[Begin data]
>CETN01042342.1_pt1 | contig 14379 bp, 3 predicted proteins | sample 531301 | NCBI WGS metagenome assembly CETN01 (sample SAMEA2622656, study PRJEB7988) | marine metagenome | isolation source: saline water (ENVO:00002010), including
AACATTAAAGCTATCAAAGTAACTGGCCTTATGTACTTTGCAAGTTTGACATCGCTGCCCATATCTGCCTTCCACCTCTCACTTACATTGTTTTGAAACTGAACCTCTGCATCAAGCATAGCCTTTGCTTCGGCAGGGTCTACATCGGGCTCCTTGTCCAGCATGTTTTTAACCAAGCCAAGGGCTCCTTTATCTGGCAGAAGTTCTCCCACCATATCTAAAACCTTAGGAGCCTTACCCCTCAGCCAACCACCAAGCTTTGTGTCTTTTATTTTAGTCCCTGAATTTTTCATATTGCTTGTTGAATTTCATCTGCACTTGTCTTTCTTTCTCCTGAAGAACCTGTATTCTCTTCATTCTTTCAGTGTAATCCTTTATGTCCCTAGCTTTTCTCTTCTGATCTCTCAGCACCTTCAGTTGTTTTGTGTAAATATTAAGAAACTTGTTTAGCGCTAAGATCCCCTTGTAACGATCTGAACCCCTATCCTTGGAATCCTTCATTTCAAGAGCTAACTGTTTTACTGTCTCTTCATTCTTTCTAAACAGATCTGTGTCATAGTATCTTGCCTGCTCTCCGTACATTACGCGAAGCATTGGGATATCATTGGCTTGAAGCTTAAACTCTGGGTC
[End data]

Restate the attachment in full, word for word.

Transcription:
>CETN01042342.1_pt1 | contig 14379 bp, 3 predicted proteins | sample 531301 | NCBI WGS metagenome assembly CETN01 (sample SAMEA2622656, study PRJEB7988) | marine metagenome | isolation source: saline water (ENVO:00002010), including
AACATTAAAGCTATCAAAGTAACTGGCCTTATGTACTTTGCAAGTTTGACATCGCTGCCCATATCTGCCTTCCACCTCTCACTTACATTGTTTTGAAACTGAACCTCTGCATCAAGCATAGCCTTTGCTTCGGCAGGGTCTACATCGGGCTCCTTGTCCAGCATGTTTTTAACCAAGCCAAGGGCTCCTTTATCTGGCAGAAGTTCTCCCACCATATCTAAAACCTTAGGAGCCTTACCCCTCAGCCAACCACCAAGCTTTGTGTCTTTTATTTTAGTCCCTGAATTTTTCATATTGCTTGTTGAATTTCATCTGCACTTGTCTTTCTTTCTCCTGAAGAACCTGTATTCTCTTCATTCTTTCAGTGTAATCCTTTATGTCCCTAGCTTTTCTCTTCTGATCTCTCAGCACCTTCAGTTGTTTTGTGTAAATATTAAGAAACTTGTTTAGCGCTAAGATCCCCTTGTAACGATCTGAACCCCTATCCTTGGAATCCTTCATTTCAAGAGCTAACTGTTTTACTGTCTCTTCATTCTTTCTAAACAGATCTGTGTCATAGTATCTTGCCTGCTCTCCGTACATTACGCGAAGCATTGGGATATCATTGGCTTGAAGCTTAAACTCTGGGTC